If you crack your knuckles, you’re not alone.

It’s an extremely common habit; in fact, somewhere from 25 to 45 percent of people crack their knuckles voluntarily, according to one study. 

To some, it’s fairly annoying. We’re not here to debate whether the sound of cracking knuckles is obnoxious—it is, of course—but we did wonder whether or not it’s actually dangerous. Your mother might have told you that cracking your knuckles leads to arthritis; is it really that harmful?

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First, it’s helpful to understand what’s really happening when you’re cracking your knuckles.

Oddly enough, that’s been a source of debate among scientists until recently. For decades, scientists believed that separating the knuckle created a pocket of air, which “popped,” issuing the telltale sound.

This turned out to be untrue. By using an MRI machine, researchers were able to monitor the process and show that separating the bones creates a temporary space with a little more room in it, and synovial fluid rushes into that space. That creates the popping sound, and yes, we’re sorry for the mental image.

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This isn’t thought to be bad for joints since it doesn’t put any unnatural stress on them. However, in the world of science, research rules, so several studies have attempted to address the idea that cracking knuckles can lead to joint pain.

The most famous study was performed by Donald L. Unger.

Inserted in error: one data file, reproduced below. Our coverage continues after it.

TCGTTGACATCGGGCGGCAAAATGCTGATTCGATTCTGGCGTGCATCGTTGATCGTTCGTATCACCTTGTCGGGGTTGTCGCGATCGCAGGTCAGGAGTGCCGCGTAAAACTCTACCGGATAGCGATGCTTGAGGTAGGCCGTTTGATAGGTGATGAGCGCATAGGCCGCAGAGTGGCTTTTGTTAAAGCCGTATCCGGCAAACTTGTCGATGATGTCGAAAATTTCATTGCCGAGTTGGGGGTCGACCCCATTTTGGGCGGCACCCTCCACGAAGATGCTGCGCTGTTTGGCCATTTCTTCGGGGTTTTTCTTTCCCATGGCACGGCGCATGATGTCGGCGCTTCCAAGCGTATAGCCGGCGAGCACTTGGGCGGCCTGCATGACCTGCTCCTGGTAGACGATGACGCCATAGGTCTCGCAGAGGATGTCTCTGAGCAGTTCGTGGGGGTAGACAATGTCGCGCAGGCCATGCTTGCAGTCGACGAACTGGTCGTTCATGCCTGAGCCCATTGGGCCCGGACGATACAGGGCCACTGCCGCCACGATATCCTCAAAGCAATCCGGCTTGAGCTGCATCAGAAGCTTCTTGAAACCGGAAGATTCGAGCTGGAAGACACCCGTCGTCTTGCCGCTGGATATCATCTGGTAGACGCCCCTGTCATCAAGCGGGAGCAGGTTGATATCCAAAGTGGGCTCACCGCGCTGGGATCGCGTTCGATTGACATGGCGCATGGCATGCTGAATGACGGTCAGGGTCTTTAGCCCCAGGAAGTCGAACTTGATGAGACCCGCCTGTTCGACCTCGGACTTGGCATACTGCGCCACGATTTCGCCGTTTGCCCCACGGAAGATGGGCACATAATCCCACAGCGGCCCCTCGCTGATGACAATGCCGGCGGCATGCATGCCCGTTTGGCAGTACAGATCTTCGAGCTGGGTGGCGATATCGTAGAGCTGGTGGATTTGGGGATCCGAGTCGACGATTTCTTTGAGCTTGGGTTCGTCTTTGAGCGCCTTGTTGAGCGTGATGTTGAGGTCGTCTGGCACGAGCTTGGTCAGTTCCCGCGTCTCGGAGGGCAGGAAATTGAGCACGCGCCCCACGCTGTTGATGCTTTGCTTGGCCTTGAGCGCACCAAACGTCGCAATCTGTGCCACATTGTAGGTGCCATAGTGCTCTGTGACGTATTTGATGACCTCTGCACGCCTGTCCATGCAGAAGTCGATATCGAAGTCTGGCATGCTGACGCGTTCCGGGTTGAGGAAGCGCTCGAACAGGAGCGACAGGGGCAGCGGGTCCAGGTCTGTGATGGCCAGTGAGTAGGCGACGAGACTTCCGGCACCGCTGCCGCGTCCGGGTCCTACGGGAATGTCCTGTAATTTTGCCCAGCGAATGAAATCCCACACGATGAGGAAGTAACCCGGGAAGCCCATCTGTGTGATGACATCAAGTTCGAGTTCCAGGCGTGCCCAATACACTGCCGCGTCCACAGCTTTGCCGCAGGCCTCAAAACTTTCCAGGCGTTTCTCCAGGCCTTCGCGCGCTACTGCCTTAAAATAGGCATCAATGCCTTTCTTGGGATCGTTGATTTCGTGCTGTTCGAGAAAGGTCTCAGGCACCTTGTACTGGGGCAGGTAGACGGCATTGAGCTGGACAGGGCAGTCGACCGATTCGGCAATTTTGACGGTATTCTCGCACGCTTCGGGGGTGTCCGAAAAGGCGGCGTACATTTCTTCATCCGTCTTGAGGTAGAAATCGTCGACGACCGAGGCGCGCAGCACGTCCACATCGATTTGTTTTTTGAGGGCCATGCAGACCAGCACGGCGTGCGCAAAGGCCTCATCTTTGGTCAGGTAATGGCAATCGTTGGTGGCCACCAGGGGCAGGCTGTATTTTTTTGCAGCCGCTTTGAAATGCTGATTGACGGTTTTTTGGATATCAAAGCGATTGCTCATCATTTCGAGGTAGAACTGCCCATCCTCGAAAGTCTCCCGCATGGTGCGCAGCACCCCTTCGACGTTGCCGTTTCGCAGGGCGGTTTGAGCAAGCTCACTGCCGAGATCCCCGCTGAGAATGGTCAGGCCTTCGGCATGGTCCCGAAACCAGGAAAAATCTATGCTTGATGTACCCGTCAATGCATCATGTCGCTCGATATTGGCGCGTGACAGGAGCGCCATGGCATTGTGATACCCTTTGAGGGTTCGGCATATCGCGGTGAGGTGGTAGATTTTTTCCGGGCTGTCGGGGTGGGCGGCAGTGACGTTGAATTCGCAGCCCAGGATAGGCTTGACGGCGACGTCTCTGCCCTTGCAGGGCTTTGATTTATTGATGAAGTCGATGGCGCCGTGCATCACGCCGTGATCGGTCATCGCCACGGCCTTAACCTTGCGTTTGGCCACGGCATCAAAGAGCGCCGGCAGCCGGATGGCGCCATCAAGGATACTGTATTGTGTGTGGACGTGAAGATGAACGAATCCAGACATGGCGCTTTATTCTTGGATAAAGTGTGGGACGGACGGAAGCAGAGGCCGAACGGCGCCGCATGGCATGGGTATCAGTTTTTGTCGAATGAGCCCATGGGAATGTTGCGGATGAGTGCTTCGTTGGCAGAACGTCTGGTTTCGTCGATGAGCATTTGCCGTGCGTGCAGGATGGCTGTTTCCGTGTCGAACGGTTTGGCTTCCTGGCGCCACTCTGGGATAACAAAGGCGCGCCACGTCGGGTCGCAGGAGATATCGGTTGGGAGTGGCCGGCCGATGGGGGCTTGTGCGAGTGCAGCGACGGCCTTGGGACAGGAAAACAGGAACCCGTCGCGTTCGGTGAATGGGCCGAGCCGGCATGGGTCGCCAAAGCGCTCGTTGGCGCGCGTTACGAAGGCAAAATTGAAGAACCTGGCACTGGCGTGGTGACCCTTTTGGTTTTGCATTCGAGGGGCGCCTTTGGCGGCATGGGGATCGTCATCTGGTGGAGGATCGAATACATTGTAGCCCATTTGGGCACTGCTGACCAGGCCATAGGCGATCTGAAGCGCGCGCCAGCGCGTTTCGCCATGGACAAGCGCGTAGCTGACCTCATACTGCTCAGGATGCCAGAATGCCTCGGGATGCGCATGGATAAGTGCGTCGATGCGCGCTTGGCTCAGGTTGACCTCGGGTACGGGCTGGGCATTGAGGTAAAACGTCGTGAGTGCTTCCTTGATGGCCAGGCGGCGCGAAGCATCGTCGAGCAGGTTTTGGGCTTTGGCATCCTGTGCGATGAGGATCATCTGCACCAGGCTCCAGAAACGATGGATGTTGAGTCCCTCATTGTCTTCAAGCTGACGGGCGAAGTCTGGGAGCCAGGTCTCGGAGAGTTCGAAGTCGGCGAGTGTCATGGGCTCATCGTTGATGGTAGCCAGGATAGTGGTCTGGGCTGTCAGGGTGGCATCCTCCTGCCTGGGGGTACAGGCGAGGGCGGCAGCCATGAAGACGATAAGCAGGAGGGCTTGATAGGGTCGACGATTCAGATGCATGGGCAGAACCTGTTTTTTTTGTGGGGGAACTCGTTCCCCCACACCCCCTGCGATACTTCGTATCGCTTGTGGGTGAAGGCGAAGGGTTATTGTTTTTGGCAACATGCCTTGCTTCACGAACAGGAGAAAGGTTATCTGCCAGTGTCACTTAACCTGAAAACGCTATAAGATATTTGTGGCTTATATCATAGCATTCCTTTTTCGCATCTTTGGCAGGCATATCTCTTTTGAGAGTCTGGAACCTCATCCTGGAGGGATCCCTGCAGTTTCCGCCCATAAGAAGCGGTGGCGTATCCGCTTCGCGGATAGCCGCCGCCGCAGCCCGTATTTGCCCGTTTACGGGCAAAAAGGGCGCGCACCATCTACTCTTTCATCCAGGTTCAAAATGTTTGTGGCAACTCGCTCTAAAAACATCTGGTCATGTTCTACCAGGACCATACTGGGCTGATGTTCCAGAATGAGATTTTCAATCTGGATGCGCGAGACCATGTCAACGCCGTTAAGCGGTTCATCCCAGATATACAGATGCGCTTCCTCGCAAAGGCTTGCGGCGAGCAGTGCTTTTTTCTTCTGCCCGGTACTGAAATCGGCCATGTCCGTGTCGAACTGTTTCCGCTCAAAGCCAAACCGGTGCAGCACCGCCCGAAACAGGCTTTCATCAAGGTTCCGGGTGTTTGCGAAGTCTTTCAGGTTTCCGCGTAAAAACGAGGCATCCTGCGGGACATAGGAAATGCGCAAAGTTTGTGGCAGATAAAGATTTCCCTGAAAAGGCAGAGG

For 60 years, Unger cracked the knuckles of his left hand, while purposely avoiding the knuckles on his right hand. He didn’t develop any joint pain, arthritis, or other issues in his left hand and he, therefore, declared that knuckle cracking was harmless.

This was an impressive achievement, but not quite scientific; Unger didn’t test his hypothesis on nearly enough subjects. However, it did win him an Ignoble Prize, an award given out to the most ridiculous scientific studies of each year. 

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Unger was a good sport and accepted his award himself. 

“Mother, I know you can hear me,” he said in his acceptance speech. “Mother, you were wrong! And now that I have your attention, can I stop eating my broccoli, please?

A more credible study from the Radiological Society of North America had similar results.

The study looked at the joints of 40 volunteers, before and after they’d cracked their knuckles. Researchers measured range of motion, grip strength, and a number of other factors. 

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Their findings? There was, predictably, no short-term damage to the “cracked” knuckles. In fact, the people who cracked their knuckles actually had more range of motion than their un-cracked counterparts.

Other studies have had similar findings. Cracking your knuckles doesn’t really help you, per se, but it doesn’t hurt, either. It doesn’t seem to cause arthritis. It doesn’t seem to cause joint pain.

It can, however, annoy your coworkers; something to keep in mind when the urge to crack hits you. 

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